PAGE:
• - Take pictures only when allowed.
  • - Turn off red light autofocus.
  • - Turn off your flash.


  • - Get too close to the dancers. This can be quite distracting if you (or your huge telephoto lens) intrude into their space, especially since they will have heightened spatial awareness as they dance.
  • - Make it difficult for the audience to see.
  1. Last but not least, respect the dancers.

The dancers work very hard to perfect their art, and without them you wouldn't have your photos.

  • - Think about how they would like to look in the frame. Show them in the best light, and make their efforts worthwhile.
  • - Never forget to credit the dancers and choreographers on your photos when you post them on your social media profile.
  • - Create your connection to your object. Watch more dances or even take choreography classes! Your increasing appreciation of your subject may be reflected in the pictures you take.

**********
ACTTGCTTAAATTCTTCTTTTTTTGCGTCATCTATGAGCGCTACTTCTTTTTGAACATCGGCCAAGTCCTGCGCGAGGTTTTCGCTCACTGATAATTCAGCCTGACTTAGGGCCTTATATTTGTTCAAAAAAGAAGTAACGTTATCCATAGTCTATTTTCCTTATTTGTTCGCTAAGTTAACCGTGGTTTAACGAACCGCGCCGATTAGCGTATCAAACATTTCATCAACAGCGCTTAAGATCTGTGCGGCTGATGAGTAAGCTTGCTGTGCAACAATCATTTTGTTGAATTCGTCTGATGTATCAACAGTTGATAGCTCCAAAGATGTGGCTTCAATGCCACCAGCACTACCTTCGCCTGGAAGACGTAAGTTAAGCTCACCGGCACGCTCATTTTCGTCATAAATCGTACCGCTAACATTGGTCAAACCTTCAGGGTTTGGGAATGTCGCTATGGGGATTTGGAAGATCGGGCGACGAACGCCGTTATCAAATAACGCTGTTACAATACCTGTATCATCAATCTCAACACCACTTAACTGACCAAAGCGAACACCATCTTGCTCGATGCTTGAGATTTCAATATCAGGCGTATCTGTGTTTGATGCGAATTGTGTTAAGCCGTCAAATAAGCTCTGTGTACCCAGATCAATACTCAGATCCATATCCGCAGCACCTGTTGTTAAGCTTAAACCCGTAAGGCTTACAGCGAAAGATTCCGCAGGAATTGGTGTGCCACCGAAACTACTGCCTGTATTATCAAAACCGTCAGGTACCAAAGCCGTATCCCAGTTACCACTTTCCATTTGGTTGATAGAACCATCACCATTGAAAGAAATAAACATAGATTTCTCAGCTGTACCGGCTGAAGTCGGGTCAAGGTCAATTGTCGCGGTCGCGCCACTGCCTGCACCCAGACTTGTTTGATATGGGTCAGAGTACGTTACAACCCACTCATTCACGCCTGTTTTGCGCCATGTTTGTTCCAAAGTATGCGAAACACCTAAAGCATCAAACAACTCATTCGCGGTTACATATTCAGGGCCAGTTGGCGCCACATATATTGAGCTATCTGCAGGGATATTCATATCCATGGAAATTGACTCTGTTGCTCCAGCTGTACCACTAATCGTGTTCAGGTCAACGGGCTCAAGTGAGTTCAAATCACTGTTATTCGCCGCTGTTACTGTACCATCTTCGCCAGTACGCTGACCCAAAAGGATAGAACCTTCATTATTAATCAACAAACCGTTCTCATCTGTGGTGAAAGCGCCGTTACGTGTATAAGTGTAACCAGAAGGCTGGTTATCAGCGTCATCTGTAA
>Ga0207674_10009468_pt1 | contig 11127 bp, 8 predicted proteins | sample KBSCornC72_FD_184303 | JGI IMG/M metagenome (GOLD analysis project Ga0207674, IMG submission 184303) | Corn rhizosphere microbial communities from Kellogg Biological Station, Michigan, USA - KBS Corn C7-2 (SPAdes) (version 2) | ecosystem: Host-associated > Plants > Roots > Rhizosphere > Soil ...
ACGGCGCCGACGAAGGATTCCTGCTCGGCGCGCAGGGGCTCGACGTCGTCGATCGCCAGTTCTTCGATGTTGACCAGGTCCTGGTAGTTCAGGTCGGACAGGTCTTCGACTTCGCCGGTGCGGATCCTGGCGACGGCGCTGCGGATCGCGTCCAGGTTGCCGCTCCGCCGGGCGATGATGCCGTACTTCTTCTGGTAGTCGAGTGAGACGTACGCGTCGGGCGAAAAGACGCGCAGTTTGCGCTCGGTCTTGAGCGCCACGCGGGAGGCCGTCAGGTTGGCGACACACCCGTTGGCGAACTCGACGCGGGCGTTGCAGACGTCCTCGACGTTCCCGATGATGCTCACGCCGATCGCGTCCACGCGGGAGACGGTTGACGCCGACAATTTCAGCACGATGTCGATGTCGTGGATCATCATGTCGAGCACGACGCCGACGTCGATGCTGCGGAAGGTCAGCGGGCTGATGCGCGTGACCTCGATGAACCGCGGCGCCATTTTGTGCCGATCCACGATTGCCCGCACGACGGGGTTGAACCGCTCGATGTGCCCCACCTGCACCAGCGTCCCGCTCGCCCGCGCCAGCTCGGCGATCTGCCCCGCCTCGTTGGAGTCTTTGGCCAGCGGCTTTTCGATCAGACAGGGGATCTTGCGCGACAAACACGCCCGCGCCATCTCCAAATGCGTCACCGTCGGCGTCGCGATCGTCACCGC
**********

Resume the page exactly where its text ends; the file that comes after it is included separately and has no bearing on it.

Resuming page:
The career of dancers is short. Your photographs of performing on stage in the dance element may be the only record of these precious moments, so try to take pictures that will bring joy to people and bring back fond memories.

How to photograph a dance? 5 tips for shooting dance

Rehearsal bases, dance halls, recording studios
in Moscow

How to photograph a dance? 5 Tips for Shooting a Dance

How to photograph a dance? Taking a photo of a dancing person or couple is not so easy, the frame should turn out not only beautiful, but also alive. To get a good photo, regardless of whether it will be taken in the hall , rented by or on stage, it is recommended to follow 5 basic rules.

5 simple tips on how to photograph dancing

1. Counting